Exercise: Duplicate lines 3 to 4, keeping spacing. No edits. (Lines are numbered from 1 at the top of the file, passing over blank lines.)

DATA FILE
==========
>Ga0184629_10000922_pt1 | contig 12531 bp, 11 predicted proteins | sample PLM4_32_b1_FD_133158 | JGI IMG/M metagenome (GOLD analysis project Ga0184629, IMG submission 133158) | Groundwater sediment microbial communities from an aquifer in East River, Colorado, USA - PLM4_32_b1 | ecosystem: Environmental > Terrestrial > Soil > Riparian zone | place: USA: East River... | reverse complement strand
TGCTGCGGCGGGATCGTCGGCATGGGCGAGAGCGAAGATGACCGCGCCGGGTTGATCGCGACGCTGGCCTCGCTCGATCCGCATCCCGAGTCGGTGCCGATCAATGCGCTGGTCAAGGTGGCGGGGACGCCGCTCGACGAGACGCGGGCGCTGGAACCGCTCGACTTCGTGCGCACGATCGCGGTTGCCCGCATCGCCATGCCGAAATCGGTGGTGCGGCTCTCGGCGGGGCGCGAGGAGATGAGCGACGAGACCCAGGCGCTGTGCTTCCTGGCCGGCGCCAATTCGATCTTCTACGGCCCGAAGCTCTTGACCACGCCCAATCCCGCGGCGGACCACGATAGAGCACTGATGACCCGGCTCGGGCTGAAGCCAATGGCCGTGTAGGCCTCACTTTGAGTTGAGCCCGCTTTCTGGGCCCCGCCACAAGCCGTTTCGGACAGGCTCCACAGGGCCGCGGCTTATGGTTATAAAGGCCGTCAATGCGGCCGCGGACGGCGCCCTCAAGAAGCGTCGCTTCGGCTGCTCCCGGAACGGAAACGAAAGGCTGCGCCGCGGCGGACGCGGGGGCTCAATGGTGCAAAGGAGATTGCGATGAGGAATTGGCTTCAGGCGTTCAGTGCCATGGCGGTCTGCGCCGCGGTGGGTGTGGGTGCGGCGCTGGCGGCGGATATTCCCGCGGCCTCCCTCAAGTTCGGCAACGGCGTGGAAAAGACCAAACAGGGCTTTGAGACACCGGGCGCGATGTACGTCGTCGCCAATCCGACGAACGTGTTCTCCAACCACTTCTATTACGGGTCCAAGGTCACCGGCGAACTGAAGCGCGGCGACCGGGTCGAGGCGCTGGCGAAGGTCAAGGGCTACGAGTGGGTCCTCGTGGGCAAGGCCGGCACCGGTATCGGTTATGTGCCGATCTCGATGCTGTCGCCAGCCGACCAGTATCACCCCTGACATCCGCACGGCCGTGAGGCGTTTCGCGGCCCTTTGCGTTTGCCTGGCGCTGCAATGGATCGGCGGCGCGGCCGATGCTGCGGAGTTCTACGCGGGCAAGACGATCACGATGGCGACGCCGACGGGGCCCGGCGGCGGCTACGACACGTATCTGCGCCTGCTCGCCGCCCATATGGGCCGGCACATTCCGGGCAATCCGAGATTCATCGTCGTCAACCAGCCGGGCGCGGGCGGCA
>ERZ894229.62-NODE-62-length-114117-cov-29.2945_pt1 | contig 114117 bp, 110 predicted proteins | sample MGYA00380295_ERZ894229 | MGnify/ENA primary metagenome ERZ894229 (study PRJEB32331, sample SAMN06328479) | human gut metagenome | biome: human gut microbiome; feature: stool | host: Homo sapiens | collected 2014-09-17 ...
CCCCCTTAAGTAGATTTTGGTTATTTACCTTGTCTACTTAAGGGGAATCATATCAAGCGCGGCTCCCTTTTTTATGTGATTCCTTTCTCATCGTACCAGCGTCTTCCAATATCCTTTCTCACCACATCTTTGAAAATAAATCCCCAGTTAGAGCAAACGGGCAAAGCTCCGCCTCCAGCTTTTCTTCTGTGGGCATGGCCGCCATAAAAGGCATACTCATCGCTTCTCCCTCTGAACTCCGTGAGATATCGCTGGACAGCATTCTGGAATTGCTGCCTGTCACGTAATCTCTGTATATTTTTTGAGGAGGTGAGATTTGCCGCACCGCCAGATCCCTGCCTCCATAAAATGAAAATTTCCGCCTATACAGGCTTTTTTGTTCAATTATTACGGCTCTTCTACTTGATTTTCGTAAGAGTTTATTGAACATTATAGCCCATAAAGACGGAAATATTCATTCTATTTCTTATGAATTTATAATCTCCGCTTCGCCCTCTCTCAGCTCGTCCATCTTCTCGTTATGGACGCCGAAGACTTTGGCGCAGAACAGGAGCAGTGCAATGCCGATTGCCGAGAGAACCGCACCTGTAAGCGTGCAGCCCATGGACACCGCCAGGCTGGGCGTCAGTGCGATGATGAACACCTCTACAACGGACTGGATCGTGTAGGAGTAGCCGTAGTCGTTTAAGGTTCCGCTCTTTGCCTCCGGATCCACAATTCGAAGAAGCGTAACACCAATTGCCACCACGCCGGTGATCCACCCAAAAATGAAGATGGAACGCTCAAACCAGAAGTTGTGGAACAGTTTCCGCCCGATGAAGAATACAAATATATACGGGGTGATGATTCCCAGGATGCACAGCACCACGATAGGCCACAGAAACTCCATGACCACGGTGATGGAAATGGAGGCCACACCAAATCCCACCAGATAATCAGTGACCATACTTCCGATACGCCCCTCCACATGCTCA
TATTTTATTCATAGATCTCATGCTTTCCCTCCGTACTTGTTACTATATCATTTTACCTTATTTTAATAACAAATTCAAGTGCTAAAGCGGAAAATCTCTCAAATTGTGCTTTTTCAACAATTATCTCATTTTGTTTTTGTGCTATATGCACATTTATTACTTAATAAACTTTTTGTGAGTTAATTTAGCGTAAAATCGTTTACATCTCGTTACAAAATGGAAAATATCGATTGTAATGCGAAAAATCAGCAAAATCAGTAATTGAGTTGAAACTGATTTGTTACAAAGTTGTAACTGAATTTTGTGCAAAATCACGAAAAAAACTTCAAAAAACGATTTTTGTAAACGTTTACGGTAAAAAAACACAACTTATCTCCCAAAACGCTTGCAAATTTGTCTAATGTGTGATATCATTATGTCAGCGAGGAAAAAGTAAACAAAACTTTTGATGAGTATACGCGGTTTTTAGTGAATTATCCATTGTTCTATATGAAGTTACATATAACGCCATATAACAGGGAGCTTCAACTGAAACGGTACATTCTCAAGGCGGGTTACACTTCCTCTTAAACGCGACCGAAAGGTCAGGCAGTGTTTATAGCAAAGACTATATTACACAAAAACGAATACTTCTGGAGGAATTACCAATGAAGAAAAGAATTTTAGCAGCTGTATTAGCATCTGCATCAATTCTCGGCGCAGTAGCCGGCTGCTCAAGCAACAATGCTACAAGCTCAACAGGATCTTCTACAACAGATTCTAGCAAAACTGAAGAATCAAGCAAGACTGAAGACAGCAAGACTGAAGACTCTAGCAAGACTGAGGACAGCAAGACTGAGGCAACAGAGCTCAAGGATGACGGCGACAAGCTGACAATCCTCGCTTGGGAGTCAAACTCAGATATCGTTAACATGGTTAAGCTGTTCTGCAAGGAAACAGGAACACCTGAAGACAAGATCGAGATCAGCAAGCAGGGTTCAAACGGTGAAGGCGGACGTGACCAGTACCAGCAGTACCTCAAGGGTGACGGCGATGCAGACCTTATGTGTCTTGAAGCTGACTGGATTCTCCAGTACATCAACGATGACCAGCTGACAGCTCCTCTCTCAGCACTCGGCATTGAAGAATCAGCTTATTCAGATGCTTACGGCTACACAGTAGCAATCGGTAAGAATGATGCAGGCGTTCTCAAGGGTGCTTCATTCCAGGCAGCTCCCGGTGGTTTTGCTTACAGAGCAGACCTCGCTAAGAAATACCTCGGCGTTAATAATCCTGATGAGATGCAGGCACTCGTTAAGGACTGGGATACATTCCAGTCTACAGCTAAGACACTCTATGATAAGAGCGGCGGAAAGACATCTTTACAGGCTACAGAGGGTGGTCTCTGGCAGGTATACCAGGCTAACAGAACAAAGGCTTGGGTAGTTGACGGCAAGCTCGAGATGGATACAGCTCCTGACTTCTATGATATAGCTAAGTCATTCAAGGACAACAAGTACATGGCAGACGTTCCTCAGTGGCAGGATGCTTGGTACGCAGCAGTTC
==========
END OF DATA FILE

>ERZ894229.62-NODE-62-length-114117-cov-29.2945_pt1 | contig 114117 bp, 110 predicted proteins | sample MGYA00380295_ERZ894229 | MGnify/ENA primary metagenome ERZ894229 (study PRJEB32331, sample SAMN06328479) | human gut metagenome | biome: human gut microbiome; feature: stool | host: Homo sapiens | collected 2014-09-17 ...
CCCCCTTAAGTAGATTTTGGTTATTTACCTTGTCTACTTAAGGGGAATCATATCAAGCGCGGCTCCCTTTTTTATGTGATTCCTTTCTCATCGTACCAGCGTCTTCCAATATCCTTTCTCACCACATCTTTGAAAATAAATCCCCAGTTAGAGCAAACGGGCAAAGCTCCGCCTCCAGCTTTTCTTCTGTGGGCATGGCCGCCATAAAAGGCATACTCATCGCTTCTCCCTCTGAACTCCGTGAGATATCGCTGGACAGCATTCTGGAATTGCTGCCTGTCACGTAATCTCTGTATATTTTTTGAGGAGGTGAGATTTGCCGCACCGCCAGATCCCTGCCTCCATAAAATGAAAATTTCCGCCTATACAGGCTTTTTTGTTCAATTATTACGGCTCTTCTACTTGATTTTCGTAAGAGTTTATTGAACATTATAGCCCATAAAGACGGAAATATTCATTCTATTTCTTATGAATTTATAATCTCCGCTTCGCCCTCTCTCAGCTCGTCCATCTTCTCGTTATGGACGCCGAAGACTTTGGCGCAGAACAGGAGCAGTGCAATGCCGATTGCCGAGAGAACCGCACCTGTAAGCGTGCAGCCCATGGACACCGCCAGGCTGGGCGTCAGTGCGATGATGAACACCTCTACAACGGACTGGATCGTGTAGGAGTAGCCGTAGTCGTTTAAGGTTCCGCTCTTTGCCTCCGGATCCACAATTCGAAGAAGCGTAACACCAATTGCCACCACGCCGGTGATCCACCCAAAAATGAAGATGGAACGCTCAAACCAGAAGTTGTGGAACAGTTTCCGCCCGATGAAGAATACAAATATATACGGGGTGATGATTCCCAGGATGCACAGCACCACGATAGGCCACAGAAACTCCATGACCACGGTGATGGAAATGGAGGCCACACCAAATCCCACCAGATAATCAGTGACCATACTTCCGATACGCCCCTCCACATGCTCA